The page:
In order to have a strategy, we felt it was important to develop a national system to take a national inventory so you can set priorities. If the information is scattered and haphazard, you'll have a haphazard and scattered response to a problem. And so I tasked Gale and Fran with the idea of setting up a national database that will track maintenance needs on an asset-by-asset basis. And so the Interior Department and the Forest Department have tasked the park superintendents to conduct an inventory of buildings and trails and monument roads and assets, and let us know the condition on a park-by-park basis. And the data will be centralized in Washington. So far, 384 out of the 388 park superintendents have responded. We're chasing down the other four -- (laughter) -- to make sure we get inventories.

And then when you get an assessment of what is needed, we can set priorities. And when you set priorities, it is more likely that the $5 billion will be spent wisely on behalf of the American people to maintain their park system.

In the Santa Monica Mountains, Woody was telling me that -- first of all, he was one of the first to apply to the system, first to input into the system -- he determined that the buildings were in good shape, but the trails were eroded and needed work. He sent out a priority list to Washington, D.C. I think we've sent back $2.4 million of trail maintenance money, if I'm not mistaken, which has improved a lot of the trails for the people who use the trails.

And as importantly, you've made it possible for people to see the beauty of the land, to access the beauty without destroying the land. The more modern the trail system, the more repair to the trail system there is, the less likely it is that people will trample the beauty, that they'll stay on the trails. And so you'll be able to have people take wonderful hikes or bike rides throughout this beautiful countryside without the fear of damaging the countryside.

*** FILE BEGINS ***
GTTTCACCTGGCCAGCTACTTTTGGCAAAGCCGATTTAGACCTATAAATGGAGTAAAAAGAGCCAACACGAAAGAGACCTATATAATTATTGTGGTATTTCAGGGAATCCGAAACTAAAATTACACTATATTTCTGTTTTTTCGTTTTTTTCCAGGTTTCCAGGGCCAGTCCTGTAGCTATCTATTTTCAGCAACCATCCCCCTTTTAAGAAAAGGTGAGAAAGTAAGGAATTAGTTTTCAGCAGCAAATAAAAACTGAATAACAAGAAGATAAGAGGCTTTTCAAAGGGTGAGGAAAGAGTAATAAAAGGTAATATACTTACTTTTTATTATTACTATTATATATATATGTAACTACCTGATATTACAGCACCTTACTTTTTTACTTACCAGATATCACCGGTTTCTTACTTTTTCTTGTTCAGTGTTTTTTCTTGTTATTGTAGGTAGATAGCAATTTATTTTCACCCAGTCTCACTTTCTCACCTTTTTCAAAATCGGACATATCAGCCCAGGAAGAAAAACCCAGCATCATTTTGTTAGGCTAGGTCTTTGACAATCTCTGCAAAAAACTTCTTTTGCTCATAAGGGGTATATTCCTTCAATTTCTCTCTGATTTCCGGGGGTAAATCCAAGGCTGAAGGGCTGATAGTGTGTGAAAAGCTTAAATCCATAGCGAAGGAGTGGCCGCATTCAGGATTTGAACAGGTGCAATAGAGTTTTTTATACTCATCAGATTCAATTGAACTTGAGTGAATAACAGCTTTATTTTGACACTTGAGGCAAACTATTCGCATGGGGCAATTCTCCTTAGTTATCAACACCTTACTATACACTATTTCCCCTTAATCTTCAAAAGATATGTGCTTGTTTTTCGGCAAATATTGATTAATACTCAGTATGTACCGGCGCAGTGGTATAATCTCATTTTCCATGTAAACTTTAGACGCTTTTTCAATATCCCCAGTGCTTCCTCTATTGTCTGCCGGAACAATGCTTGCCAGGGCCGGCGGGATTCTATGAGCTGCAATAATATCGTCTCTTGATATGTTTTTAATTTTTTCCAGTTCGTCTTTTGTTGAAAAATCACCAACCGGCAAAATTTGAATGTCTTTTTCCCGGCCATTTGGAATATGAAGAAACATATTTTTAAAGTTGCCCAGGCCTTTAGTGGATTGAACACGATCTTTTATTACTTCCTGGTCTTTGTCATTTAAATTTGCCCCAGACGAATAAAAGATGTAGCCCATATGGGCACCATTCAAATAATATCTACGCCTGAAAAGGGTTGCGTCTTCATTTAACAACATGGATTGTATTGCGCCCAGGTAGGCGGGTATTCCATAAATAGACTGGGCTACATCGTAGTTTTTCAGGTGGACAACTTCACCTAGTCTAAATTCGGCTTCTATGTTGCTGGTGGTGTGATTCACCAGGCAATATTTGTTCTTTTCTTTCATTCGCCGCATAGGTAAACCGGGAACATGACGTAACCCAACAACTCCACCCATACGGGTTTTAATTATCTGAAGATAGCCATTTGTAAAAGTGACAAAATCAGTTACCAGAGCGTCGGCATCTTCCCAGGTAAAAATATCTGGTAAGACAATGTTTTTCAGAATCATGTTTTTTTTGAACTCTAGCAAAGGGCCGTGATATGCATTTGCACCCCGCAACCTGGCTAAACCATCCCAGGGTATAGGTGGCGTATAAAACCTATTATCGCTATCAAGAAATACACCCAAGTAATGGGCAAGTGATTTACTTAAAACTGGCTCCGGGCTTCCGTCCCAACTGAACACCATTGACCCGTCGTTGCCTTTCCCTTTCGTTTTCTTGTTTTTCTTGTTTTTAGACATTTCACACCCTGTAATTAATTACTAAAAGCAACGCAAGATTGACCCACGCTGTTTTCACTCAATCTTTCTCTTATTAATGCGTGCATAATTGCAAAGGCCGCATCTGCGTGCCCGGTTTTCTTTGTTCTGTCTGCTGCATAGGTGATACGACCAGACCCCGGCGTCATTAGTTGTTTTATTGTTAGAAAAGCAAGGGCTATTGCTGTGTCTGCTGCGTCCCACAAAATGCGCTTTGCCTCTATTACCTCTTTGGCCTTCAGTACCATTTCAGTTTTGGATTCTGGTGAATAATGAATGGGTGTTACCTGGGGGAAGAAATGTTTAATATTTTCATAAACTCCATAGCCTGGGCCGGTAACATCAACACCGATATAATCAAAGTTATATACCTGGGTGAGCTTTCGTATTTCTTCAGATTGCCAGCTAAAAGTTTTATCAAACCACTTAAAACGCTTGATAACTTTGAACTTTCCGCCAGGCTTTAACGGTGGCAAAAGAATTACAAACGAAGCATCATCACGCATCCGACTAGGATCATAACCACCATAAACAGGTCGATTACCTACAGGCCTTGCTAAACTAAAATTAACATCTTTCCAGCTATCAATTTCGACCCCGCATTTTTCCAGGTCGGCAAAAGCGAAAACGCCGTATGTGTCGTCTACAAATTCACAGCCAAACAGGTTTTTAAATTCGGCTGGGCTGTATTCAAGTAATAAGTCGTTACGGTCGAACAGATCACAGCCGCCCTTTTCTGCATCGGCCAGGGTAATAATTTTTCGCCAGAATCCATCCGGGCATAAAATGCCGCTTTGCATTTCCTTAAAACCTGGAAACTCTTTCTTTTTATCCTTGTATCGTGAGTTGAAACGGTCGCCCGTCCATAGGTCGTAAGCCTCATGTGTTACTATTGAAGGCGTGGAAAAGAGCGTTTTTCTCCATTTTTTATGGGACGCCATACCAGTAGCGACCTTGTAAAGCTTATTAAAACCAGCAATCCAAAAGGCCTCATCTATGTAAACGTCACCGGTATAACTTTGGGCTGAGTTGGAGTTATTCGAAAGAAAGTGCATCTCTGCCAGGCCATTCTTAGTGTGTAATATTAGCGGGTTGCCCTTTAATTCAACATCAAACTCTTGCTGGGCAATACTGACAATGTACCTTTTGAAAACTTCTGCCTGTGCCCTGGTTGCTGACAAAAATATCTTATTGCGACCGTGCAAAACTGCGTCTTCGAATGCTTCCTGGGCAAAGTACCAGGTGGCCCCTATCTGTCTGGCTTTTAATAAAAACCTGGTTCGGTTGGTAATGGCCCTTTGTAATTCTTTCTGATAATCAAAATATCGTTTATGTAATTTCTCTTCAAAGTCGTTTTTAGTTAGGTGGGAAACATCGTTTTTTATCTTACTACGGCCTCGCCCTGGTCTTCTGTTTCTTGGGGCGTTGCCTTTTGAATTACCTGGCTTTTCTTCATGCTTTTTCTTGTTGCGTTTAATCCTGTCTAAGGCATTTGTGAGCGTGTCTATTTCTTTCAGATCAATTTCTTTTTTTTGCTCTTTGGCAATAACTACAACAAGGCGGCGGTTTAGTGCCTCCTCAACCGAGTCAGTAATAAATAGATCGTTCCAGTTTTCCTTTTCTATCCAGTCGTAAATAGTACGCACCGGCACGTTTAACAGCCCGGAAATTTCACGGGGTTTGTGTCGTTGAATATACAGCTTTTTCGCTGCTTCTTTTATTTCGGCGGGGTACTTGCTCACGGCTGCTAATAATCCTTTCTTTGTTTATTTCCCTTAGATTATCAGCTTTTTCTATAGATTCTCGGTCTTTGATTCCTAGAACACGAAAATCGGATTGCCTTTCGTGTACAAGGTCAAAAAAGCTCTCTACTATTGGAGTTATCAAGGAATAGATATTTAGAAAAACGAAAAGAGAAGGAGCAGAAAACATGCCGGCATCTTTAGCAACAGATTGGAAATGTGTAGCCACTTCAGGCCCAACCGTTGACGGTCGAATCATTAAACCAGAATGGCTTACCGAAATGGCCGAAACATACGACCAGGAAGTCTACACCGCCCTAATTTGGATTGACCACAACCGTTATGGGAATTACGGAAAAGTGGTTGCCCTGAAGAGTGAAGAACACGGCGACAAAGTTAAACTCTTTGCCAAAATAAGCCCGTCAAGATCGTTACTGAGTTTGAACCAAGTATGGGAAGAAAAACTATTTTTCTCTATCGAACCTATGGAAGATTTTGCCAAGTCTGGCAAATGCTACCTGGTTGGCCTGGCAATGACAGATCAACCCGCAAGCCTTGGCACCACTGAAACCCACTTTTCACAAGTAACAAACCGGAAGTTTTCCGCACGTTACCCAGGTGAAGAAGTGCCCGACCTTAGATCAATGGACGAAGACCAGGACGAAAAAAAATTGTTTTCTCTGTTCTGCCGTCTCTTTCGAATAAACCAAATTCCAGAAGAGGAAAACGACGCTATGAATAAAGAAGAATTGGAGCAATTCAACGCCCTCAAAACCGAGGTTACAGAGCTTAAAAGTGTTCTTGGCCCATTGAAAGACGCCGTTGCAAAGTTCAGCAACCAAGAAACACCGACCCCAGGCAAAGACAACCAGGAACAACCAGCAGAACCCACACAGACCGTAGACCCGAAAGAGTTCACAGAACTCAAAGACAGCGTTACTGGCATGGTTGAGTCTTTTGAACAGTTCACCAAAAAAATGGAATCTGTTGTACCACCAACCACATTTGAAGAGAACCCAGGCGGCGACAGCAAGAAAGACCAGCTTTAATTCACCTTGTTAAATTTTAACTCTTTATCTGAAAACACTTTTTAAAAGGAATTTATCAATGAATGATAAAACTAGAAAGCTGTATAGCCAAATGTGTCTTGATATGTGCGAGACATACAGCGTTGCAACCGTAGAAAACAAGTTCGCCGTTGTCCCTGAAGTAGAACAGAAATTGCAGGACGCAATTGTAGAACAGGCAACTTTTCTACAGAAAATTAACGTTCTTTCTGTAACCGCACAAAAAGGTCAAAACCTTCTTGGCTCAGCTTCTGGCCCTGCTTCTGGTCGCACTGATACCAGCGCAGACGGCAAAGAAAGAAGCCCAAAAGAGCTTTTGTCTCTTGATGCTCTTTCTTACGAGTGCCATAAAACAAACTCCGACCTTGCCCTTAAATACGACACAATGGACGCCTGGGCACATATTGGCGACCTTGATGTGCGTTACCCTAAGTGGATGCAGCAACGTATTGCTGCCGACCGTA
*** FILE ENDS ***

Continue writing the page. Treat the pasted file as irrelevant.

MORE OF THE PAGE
Woody accessed the system, he put out a plan, and the government responded. And we expect other park superintendents to do so. And when Congress appropriates the money, which I'm confident they will, particularly after this moment -- (laughter) -- that we'll better spend the money on behalf of the people.

As Woody said, for the first time, we now have a system that moves us from reactive to proactive. And that's how we're able to track real improvements. And that's where we're going to be with America's park system. We're going to be proactive, and doing what is right on behalf of the American people. (Applause.)

I mentioned the volunteers that make these parks work, particularly this park work. And I ran into some folks from Woodrow Wilson East High School in Los Angeles. (Applause.) Stan is with us. Stan is a teacher. Thank you, Stan, for being a teacher. (Applause.) Rosa Gomez, and Susan Lamb and Denise Sanchez are with us, as well. Thank you all for coming. (Applause.)

I see other students from Woodrow Wilson, as well, or Wilson -- the Wilson Mules, I take it. (Laughter.) But we were repairing the trails together. By the way, the three ladies I just mentioned are high school grads, are going to college. A couple of them are -- the first time anybody in their family has ever gone to college, which is fabulous. (Applause.)

But I want to thank them for coming out and working hard on the trails. It's a -- it's got to be a fantastic educational experience to get out in this beautiful part of our country and put something back into the system. After all, that's really what makes America great, when people realize that patriotism means serving something greater than yourself, serving the country you love, doing your part to make sure that the community in which you live is as good as it can possibly be, loving a neighbor just like you'd like to be loved yourself. Whether it be maintaining park roads or helping somebody who hurts, helping somebody who's addicted, we can all make a difference in changing our country.

And that's what the Harmans are doing. I ran into Terry and Holly Harman. Terry and Holly challenged me to a six mile run. (Laughter.) I took one look at them, I said, no thanks. (Laughter.) But the Harmans are here, they love to use the park -- they ride their bikes, they run. They've enjoyed this park for a lot of years. And part of their enjoyment is to make it a better place for other people.

I want to tell you what Terry said. He said, volunteering here has helped him feel ownership for the park. You're kind of protective. You realize, in his words: this is my park, too.

Well, it is your park. It's the park of every person who lives in America, and we've got to remember that. We're stewards of the people land. We have an obligation to leave this park a better place than when we found it -- and there's no doubt in my mind, thanks to the hard work of the park employees, to the volunteers who come, thanks to a Congress that recognizes that we need to maintain this incredibly important asset for our country, we'll do our job.

Thanks for coming. May God continue to bless our country. (Applause.)

END 9:37 A.M. PDT